Desert sand dunes in Death Valley

Death Valley: Cradle of Life

Experience a dramatic desert wilderness at Death Valley National Park

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Names are powerful things. They can vividly evoke places and landscapes, bringing them to life in the mind’s eye. None more so than Death Valley, a moniker that perfectly encapsulates the drama and remoteness of one of the most challenging environments on the planet. The most extreme of California’s national parks, Death Valley is the hottest, driest and deepest place in North America – a wilderness of glowing sand dunes and snow-capped mountain peaks that, despite its sinister sobriquet, supports a rich tapestry of flora and fauna.

Road in Death Valley National Park with wildflower superbloom
Visit Death Valley at the right time to witness desert gold wildflowers forming part of a spring ‘superbloom’.

Death Valley: Earth’s Frying Pan

Located in the arid regions of eastern California that border Nevada, Death Valley National Park forms part of the northern Mojave desert (located on the southern side lies Joshua Tree ). The national park was established in 1916, but its geological lineage stretches back much further. Roughly three million years ago, extensional forces began to pull apart the earth’s crust, forming the peak and trough landscape of alternating mountains and valleys.

Nowadays, Death Valley is notorious for being one of the hottest places on earth, with the highest recorded temperature here standing at a sweat-inducing 134 °F (56°C). There’s more to this national park, however, than rapidly-rising mercury. The protected area encompasses a vast 3.2 million acres (13,000 square kilometers), meaning there’s plenty to see. To make things easier during your travels, here’s a list of the most spectacular spots to see:

  • Badwater Basin: A ghostly moonscape of salt flats and lakes that is the lowest point in North America, and one of the lowest places in the world at 282 feet (86 meters) below sea level.
  • Artist’s Drive: This nine-mile, one-way loop of scenic road meanders through a craggy hillscape alive with a palette of desert colors.
  • Keane Wonder Mine: Relic of the Death Valley mining boom in the early 1900s, this former goldmine still has its mile-long aerial tramway intact.
  • Zabriskie Point: A lookout over a golden-hued, rocky maze of badlands that form part of the Amargosa mountain range – a perfect spot to watch the sunrise.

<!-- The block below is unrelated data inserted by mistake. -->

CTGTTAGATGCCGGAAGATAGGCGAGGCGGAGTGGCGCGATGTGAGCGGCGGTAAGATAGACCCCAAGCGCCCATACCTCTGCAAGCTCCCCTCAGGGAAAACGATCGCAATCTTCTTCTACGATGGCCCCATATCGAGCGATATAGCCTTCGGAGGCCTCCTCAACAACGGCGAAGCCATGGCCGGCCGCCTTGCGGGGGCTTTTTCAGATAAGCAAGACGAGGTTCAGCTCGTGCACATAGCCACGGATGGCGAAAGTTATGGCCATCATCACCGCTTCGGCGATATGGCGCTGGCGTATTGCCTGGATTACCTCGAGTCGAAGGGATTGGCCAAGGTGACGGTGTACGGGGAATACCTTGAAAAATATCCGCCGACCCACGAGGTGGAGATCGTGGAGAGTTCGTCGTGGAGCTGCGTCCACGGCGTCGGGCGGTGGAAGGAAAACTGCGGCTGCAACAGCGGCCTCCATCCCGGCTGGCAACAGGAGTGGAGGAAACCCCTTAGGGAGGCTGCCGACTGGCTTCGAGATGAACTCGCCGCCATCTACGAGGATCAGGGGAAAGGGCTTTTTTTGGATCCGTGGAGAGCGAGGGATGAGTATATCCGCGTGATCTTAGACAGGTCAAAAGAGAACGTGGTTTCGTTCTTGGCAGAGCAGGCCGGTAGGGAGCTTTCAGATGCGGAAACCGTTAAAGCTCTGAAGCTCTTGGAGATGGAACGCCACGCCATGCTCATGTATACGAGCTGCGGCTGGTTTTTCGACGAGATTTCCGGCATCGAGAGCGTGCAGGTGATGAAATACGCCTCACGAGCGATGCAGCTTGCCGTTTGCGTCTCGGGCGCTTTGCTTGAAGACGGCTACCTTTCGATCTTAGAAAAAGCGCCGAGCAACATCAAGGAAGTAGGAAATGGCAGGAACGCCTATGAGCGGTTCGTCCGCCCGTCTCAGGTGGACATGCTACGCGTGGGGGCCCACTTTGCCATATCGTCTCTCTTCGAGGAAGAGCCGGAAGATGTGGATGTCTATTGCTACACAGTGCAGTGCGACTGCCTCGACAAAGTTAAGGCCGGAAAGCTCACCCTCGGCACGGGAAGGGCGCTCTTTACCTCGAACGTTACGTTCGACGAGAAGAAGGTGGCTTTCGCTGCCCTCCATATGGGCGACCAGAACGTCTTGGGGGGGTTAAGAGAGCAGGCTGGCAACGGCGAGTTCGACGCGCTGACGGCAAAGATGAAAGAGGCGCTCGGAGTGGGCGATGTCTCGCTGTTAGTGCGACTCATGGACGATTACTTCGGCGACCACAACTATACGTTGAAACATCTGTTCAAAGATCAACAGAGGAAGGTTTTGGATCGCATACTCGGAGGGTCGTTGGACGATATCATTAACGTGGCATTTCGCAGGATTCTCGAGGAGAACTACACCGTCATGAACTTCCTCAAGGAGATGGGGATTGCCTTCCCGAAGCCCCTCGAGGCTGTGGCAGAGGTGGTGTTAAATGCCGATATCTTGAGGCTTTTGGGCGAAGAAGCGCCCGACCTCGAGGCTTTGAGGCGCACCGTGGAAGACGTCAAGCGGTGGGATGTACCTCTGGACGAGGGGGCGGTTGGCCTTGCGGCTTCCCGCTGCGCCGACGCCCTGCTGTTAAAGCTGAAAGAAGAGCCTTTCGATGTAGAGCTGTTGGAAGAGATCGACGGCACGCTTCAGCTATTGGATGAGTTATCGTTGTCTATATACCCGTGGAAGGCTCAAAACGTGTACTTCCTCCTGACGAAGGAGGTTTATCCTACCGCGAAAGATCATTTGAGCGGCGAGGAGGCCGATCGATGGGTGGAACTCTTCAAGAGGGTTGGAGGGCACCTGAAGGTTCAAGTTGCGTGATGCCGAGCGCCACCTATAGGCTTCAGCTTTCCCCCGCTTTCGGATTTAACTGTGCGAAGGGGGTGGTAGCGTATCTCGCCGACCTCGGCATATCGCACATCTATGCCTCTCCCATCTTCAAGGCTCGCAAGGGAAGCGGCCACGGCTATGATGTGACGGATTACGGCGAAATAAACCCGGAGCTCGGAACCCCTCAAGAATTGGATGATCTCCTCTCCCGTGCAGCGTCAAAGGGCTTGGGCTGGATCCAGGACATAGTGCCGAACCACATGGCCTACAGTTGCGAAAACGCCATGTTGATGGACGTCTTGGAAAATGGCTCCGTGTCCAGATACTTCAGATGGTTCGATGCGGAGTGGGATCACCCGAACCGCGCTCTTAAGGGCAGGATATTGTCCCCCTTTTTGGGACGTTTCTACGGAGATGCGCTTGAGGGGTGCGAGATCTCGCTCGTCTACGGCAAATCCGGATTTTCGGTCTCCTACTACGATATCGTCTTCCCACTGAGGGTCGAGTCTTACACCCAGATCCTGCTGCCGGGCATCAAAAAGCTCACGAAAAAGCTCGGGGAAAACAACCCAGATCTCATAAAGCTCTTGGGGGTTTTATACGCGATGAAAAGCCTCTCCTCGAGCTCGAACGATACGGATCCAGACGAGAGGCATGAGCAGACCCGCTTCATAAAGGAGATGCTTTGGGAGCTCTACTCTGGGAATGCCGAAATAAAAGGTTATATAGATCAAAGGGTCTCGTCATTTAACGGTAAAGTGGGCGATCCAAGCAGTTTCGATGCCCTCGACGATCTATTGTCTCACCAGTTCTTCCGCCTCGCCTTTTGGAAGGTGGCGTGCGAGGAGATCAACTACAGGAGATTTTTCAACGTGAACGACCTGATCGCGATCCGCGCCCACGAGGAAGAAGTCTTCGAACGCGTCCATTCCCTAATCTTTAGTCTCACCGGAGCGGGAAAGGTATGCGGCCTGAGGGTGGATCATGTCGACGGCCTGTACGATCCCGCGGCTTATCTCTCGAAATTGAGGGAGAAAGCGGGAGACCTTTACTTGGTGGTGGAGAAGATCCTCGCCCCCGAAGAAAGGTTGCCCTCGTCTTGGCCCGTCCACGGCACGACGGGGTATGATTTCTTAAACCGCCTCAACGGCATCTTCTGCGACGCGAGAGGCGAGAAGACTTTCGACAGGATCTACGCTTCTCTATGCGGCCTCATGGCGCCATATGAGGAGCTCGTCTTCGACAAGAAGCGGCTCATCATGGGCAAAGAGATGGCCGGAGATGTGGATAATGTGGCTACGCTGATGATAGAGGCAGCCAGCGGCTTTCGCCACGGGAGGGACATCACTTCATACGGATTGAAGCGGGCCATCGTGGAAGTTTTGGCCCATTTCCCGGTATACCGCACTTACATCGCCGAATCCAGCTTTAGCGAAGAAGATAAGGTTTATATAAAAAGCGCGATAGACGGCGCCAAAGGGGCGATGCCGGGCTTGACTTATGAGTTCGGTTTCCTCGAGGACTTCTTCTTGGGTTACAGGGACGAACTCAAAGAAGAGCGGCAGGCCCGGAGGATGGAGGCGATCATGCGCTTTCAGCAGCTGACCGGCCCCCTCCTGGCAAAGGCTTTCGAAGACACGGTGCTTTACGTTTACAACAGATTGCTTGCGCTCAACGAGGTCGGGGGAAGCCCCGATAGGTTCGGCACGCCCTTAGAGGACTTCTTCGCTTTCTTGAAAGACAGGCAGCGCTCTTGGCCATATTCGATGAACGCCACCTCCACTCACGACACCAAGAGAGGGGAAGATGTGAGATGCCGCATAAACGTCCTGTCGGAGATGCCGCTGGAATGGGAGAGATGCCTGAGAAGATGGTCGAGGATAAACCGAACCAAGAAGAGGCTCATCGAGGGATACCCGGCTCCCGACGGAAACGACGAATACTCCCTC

• Dante’s View: At a height of 4,900 feet (1,500 meters) on the north side of Coffin Peak, this is the best viewpoint over Death Valley.
Night sky viewed from Zabriskie Point in Death Valley
Stargazing: When visiting Death Valley National Park, you can marvel at the Milky Way over Zabriskie Point.

Death Valley Life, Lights and Drives

The national park supports a diverse array of animals and plants – making hiking an exceptionally rewarding experience. Ravens, roadrunners, ground squirrels, and an array of lizards are all common sights, and the howls of coyotes echo around the mountains come evening. If you visit in springtime, you might be lucky enough to witness a wildflower superbloom. Under perfect conditions (well-spaced rainfall, a mild preceding winter, and an absence of drying winds) these once-in-a-decade events see acres of wildflowers blooming as one – turning the desert sands into a sea of vibrant gold, pink, purple, or white.

The night sky more than matches these floral displays. There is almost no light pollution in Death Valley, and it’s designated internationally as a Dark Sky Park, meaning the heavens come alive when the sun goes down. The blanket of stars over the Mesquite Sand Dunes, in particular, is mesmerizing. Be sure to bring some binoculars to make the most of the experience.

Death Valley is also a dream for drivers. With over 1,000 miles (1,600 kilometers) of roadbed, there is scope for some epic road trips. You can cruise vast scenery, past dunes, salt flats, and through craggy mountain ranges to really get a feel for the scale of the landscape.

Planning a Visit: Death Valley Details

If you’re driving from Las Vegas, you need to make your way towards Death Valley Junction – effectively a ghost town with a population of less than ten. From there you’ll enter the park from the east, with the journey taking approximately two hours in total. The drive from Los Angeles is a doozy, incorporating a long cruise up scenic Route 395 before entering the park on the western side at Panamount Springs via the CA-190 out of Olancha.

Desert sand dunes in Death Valley

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